Attorneys can remember the time when Lafayette Parish was efficient with cases and judges moved dockets quickly. But that efficiency seems to be wearing thin.
“Now because of this funding issue it’s starting to slow down and it’s starting to back up. It’s going to be a problem if we don’t get the funding.” said Attorney, Thomas Alonzo.
Louisiana public defenders are already few and far between and it’s not getting any better.
“They don’t have enough to handle the amount of cases coming in.” said Alonzo.
In 2012, the 15th Judicial District Public Defenders office handled more than 19,000 cases. And judges are trying to find ways to ease the growing case load through volunteers.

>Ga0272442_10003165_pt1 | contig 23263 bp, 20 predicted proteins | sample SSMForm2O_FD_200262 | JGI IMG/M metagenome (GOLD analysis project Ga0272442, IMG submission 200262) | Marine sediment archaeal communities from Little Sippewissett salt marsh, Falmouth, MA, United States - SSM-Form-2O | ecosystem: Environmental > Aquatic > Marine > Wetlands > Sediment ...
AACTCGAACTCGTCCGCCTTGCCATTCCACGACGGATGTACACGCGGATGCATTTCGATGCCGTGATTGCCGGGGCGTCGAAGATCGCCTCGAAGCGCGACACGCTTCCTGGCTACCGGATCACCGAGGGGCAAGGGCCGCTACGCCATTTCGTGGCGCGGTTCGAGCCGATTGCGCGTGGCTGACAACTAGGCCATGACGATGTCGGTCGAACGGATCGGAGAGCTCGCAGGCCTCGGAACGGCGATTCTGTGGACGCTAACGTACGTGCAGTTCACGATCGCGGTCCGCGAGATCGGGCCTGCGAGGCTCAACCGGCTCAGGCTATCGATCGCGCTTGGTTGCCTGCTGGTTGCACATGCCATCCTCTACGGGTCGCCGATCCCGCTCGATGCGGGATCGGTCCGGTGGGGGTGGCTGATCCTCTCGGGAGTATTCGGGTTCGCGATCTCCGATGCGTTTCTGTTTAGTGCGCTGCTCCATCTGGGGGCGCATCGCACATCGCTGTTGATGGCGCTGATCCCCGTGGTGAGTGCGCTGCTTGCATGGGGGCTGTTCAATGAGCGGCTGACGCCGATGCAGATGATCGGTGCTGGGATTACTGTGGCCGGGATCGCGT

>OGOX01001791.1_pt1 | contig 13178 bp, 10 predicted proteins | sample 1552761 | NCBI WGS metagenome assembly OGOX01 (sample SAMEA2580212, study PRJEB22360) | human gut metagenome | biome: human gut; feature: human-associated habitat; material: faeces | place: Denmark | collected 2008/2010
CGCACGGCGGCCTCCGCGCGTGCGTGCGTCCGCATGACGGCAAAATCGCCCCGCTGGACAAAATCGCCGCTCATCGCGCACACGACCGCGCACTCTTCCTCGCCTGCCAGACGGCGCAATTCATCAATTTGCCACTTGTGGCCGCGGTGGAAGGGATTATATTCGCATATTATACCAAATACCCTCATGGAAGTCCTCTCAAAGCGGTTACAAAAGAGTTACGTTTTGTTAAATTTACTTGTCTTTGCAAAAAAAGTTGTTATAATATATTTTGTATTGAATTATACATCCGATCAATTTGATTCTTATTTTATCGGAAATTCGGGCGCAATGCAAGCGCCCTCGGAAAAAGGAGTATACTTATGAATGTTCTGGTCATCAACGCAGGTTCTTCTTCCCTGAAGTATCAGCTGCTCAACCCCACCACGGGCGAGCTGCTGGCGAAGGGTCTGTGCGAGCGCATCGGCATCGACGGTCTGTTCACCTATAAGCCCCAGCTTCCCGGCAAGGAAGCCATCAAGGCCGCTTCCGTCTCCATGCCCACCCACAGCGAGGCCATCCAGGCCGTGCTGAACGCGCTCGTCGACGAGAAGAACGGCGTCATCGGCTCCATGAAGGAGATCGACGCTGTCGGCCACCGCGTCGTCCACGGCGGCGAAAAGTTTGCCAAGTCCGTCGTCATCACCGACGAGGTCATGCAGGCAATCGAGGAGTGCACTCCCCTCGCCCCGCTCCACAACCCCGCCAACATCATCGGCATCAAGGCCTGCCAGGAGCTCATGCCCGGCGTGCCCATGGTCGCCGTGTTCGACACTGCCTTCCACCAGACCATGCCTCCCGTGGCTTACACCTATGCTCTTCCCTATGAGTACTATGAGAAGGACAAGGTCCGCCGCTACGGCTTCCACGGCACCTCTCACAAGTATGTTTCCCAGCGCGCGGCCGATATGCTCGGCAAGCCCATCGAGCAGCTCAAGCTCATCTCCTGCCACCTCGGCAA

“Attorneys came forward big time we had like 150 attorneys” said 15th Judicial District Judge Patrick Michot.
Judge Patrick Michot reached out to attorneys on a volunteer basis to help manage cases coming in.
“Everybody has their own comfort level of what they wanna do in their profession in a courtroom, or in a criminal arena. But it didn’t always dovetail with what they were doing before, for some it was and some it wasn’t” said Michot.
“It’s better that they have public defenders with experience but these lawyers have stepped in and that’s kind of eased the back load. But still there’s a huge waiting list for people who need lawyers.” said Alonzo.
Alonzo says rarely has he ever seen someone plead guilty to avoid waiting for representation in Lafayette Parish. But, it also brings about a person’s right to a speedy trial.
“Delayed justice is justice denied. They’re entitled to a speedy trial and when that slows, it’s a hit on justice” said Michot.